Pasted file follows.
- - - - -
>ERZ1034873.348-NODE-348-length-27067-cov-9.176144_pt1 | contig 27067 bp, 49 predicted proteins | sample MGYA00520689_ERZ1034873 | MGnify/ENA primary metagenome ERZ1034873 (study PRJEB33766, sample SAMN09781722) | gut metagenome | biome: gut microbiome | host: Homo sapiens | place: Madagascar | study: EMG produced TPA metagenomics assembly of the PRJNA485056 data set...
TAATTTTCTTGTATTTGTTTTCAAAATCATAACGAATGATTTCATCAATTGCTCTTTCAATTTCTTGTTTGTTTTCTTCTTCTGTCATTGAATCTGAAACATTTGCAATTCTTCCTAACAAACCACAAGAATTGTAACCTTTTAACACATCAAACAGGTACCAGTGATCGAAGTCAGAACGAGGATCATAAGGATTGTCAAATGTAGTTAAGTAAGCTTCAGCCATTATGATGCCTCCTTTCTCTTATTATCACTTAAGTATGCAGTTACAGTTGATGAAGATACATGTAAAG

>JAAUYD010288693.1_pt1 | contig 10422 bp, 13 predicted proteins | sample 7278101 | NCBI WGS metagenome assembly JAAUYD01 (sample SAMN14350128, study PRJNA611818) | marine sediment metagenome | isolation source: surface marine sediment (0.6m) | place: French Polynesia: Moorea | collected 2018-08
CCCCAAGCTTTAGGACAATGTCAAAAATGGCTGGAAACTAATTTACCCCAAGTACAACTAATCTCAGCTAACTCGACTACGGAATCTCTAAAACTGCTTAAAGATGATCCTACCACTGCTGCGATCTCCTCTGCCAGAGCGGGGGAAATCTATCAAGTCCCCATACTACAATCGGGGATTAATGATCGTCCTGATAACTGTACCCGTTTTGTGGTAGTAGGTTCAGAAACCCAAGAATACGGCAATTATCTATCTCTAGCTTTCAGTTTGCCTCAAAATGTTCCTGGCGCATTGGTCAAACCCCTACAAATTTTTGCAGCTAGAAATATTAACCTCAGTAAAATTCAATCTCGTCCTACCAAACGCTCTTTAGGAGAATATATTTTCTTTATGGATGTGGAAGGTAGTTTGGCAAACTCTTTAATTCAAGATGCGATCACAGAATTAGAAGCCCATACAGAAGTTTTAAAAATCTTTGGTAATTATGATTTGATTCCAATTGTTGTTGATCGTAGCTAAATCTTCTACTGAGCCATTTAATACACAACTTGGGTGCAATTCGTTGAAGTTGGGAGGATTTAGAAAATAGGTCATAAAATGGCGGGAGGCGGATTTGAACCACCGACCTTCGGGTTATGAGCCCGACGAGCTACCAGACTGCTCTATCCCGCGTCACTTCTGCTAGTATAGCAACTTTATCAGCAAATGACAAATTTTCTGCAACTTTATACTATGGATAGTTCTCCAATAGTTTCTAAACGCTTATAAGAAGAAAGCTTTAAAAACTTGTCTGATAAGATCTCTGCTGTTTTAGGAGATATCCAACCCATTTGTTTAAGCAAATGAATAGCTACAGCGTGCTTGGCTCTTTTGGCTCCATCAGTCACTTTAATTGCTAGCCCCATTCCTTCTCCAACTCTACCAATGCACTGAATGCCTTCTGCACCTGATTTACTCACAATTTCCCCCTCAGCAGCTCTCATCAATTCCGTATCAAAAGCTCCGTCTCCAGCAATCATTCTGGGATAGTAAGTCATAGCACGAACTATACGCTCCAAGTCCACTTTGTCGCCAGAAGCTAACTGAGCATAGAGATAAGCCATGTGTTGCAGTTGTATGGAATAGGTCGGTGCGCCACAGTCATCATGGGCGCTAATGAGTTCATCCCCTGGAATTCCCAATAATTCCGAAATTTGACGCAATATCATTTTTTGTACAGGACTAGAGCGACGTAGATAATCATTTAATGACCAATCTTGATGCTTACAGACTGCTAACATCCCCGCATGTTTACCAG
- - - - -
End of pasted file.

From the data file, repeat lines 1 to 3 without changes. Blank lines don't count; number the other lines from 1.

>ERZ1034873.348-NODE-348-length-27067-cov-9.176144_pt1 | contig 27067 bp, 49 predicted proteins | sample MGYA00520689_ERZ1034873 | MGnify/ENA primary metagenome ERZ1034873 (study PRJEB33766, sample SAMN09781722) | gut metagenome | biome: gut microbiome | host: Homo sapiens | place: Madagascar | study: EMG produced TPA metagenomics assembly of the PRJNA485056 data set...
TAATTTTCTTGTATTTGTTTTCAAAATCATAACGAATGATTTCATCAATTGCTCTTTCAATTTCTTGTTTGTTTTCTTCTTCTGTCATTGAATCTGAAACATTTGCAATTCTTCCTAACAAACCACAAGAATTGTAACCTTTTAACACATCAAACAGGTACCAGTGATCGAAGTCAGAACGAGGATCATAAGGATTGTCAAATGTAGTTAAGTAAGCTTCAGCCATTATGATGCCTCCTTTCTCTTATTATCACTTAAGTATGCAGTTACAGTTGATGAAGATACATGTAAAG

>JAAUYD010288693.1_pt1 | contig 10422 bp, 13 predicted proteins | sample 7278101 | NCBI WGS metagenome assembly JAAUYD01 (sample SAMN14350128, study PRJNA611818) | marine sediment metagenome | isolation source: surface marine sediment (0.6m) | place: French Polynesia: Moorea | collected 2018-08